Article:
Topic #8 – S&P 500 tends to underperform following US yield curve uninversion
A yield curve and its inversion, a trusted signal of impending economic recession on the horizon, is a closely scrutinised indicator among market watchers. It has been over a year since the yield curve for US treasuries became inverted, where the short-term 2 Year treasury yield is higher than the long term 10-Year treasury yield, in addition to the fact this disparity was the largest in magnitude observed since 1981.
With the yield curve steepening lately where the 10-Year treasury yield is rising faster than the 2-Year treasury yield, the yield curve is approaching its closest to uninversion since the banking crisis took place in March. This report looks at the consequence on S&P 500’s performance when the yield curve uninverts and steepens thereafter.
Relationship between S&P 500 and US 10-Year and 2-Year Treasury Yield Spread
The US 10-2 Year treasury yield spread measures the difference between the difference between the US 10 Year and 2 Year treasury yields, in terms of basis points. A normal yield curve has a positive yield spread as investors would demand higher interest rates to compensate for the greater risks of holding treasuries with longer maturities. Conversely, a negative yield spread signifies an inverted yield curve where where the short-term yield is higher than that of the long term as investors are able to refinance short term bonds at increasing yields given the high interest rate environment.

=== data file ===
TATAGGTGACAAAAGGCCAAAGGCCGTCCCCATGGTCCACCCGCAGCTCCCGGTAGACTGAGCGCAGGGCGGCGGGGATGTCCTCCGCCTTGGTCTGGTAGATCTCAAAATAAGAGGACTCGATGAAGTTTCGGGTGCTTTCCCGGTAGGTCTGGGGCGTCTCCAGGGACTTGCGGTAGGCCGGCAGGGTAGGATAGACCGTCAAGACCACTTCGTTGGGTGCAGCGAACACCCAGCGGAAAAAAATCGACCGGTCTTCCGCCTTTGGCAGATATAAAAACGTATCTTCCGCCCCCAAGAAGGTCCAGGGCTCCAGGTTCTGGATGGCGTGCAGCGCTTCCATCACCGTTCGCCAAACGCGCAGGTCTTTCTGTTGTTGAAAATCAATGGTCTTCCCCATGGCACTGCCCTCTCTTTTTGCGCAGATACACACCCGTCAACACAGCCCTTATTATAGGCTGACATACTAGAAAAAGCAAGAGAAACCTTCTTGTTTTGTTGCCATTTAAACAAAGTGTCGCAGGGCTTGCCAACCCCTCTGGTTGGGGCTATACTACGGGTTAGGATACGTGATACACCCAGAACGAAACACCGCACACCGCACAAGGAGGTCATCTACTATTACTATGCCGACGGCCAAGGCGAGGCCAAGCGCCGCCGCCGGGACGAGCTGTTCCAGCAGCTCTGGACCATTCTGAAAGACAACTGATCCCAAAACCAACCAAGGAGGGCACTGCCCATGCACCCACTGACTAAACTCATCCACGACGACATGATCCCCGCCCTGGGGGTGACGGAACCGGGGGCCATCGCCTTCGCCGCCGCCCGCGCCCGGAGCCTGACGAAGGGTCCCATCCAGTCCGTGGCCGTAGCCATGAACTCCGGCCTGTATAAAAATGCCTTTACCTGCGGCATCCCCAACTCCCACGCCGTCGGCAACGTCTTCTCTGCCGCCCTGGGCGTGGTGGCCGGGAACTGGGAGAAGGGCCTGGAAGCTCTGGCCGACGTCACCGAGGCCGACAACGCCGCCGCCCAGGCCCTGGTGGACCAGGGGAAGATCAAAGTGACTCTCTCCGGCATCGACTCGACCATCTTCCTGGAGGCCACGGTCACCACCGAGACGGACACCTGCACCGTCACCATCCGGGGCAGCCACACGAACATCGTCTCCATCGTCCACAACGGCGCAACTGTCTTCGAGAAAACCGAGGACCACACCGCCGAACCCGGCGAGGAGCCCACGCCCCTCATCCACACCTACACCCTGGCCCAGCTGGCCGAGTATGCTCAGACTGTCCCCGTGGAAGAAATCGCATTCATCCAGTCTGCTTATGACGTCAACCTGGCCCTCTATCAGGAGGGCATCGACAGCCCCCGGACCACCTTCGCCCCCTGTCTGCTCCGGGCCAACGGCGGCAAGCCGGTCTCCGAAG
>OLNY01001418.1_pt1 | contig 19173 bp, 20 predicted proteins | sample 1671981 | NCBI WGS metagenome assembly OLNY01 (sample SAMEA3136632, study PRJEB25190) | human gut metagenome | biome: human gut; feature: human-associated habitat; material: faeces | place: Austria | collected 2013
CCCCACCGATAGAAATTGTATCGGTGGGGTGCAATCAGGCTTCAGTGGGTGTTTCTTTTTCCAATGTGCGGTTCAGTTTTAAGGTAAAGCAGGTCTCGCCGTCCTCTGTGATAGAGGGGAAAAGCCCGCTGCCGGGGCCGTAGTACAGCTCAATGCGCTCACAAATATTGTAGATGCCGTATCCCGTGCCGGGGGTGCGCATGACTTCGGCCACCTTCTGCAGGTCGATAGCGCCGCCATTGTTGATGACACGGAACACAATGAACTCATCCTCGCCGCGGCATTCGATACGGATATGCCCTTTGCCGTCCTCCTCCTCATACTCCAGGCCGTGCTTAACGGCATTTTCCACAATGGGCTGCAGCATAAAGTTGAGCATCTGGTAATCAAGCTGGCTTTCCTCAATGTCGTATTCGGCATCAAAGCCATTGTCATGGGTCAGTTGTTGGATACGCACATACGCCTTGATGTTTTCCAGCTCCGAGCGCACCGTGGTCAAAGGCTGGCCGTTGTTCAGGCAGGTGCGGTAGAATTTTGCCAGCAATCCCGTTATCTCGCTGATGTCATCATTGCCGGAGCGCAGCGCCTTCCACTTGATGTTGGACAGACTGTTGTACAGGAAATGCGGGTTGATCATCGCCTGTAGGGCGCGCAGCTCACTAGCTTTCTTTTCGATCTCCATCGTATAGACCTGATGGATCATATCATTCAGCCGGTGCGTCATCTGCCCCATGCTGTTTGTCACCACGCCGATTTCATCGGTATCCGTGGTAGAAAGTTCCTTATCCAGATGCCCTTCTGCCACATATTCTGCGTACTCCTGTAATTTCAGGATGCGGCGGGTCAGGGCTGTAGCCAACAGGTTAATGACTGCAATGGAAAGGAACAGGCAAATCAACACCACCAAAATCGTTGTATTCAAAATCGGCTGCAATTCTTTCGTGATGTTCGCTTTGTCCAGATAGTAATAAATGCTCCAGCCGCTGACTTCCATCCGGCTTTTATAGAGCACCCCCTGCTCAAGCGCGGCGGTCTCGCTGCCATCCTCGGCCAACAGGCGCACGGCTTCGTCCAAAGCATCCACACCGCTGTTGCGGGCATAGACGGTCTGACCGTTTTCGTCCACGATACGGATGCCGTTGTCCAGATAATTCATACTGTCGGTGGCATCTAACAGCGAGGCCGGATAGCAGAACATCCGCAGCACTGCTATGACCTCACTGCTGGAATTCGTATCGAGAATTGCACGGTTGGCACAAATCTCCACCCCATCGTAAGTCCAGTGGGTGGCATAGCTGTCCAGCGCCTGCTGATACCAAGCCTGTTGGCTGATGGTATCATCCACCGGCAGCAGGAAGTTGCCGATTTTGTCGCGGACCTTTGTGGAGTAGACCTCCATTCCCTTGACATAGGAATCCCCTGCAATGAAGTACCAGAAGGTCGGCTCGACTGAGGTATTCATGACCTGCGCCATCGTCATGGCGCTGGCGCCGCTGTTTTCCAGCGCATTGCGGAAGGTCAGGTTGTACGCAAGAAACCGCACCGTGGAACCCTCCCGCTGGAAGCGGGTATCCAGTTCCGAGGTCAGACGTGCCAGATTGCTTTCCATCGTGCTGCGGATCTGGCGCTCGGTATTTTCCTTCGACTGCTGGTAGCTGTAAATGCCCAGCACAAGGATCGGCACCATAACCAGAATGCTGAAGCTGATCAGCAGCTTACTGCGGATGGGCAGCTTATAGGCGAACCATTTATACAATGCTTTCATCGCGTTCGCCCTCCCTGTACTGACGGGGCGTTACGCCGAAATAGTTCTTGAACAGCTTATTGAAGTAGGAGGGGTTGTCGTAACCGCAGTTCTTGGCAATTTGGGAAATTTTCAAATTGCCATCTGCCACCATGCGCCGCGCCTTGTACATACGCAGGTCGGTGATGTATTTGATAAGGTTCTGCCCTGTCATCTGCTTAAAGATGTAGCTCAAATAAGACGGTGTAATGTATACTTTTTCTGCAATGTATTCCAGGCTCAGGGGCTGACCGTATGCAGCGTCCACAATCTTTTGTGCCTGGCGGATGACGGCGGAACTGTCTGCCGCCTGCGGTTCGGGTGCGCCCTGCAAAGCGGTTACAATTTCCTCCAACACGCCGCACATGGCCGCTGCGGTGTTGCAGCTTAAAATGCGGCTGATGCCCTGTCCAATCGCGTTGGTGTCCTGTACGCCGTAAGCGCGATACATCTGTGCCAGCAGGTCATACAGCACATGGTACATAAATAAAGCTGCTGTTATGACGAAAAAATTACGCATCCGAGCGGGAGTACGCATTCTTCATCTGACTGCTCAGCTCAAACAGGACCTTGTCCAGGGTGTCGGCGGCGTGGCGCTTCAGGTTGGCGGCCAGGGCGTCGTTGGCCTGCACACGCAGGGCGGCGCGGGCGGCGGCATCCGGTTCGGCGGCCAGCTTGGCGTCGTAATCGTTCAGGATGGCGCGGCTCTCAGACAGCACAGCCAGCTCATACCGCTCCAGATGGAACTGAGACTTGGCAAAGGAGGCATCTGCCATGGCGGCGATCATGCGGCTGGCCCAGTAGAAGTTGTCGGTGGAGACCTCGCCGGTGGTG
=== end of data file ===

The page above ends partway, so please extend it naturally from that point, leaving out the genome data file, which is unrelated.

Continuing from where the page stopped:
Looking at the chart (Figure 1) which shows the weekly chart comparison of the S&P 500 and US 10-2 Year treasury yield spread since the 1980s, there is generally an inverse relationship between the 2 variables. This report will focus on the 4 instances in 1990, 2001, 2007 and 2019 when the yield spread steepened significantly post uninversion to analyse S&P 500’s performance 6 and 12 months, respectively, following the uninversion (Figure 2).
Excluding the data point in 2019 where the market rallied from an unprecedented US$2.2 trillion stimulus following the COVID-19 crisis, the S&P 500 has declined on average over 7% 6 months and over 9% a year after uninversion takes place, respectively. The data also shows significant drawdowns can occur in these 2 timeframes where the index declined over 11% 6 months post-uninversion in 2001, and market corrections over 14-17% a year after in 2001 and 2007.
Looking at the data since the 1980s, the uninversion of the yield curve does set off alarm bells among market watchers with the S&P 500 tending to post declines following this signal. In addition, in every instance following uninversion, the US economy went into recession within 2 years, with the median time at 16 months. A plausible reason why the yield curve can predict recessions is because market particpants anticipate the Fed will cut policy rates to provide monetary policy accommodation during a downturn. Long-term bonds which are more sensitive to interest rates than short term ones, will decline in price at a faster rate, resulting in long-term and short-term yield differential to increase and cause the yield curve to steepen.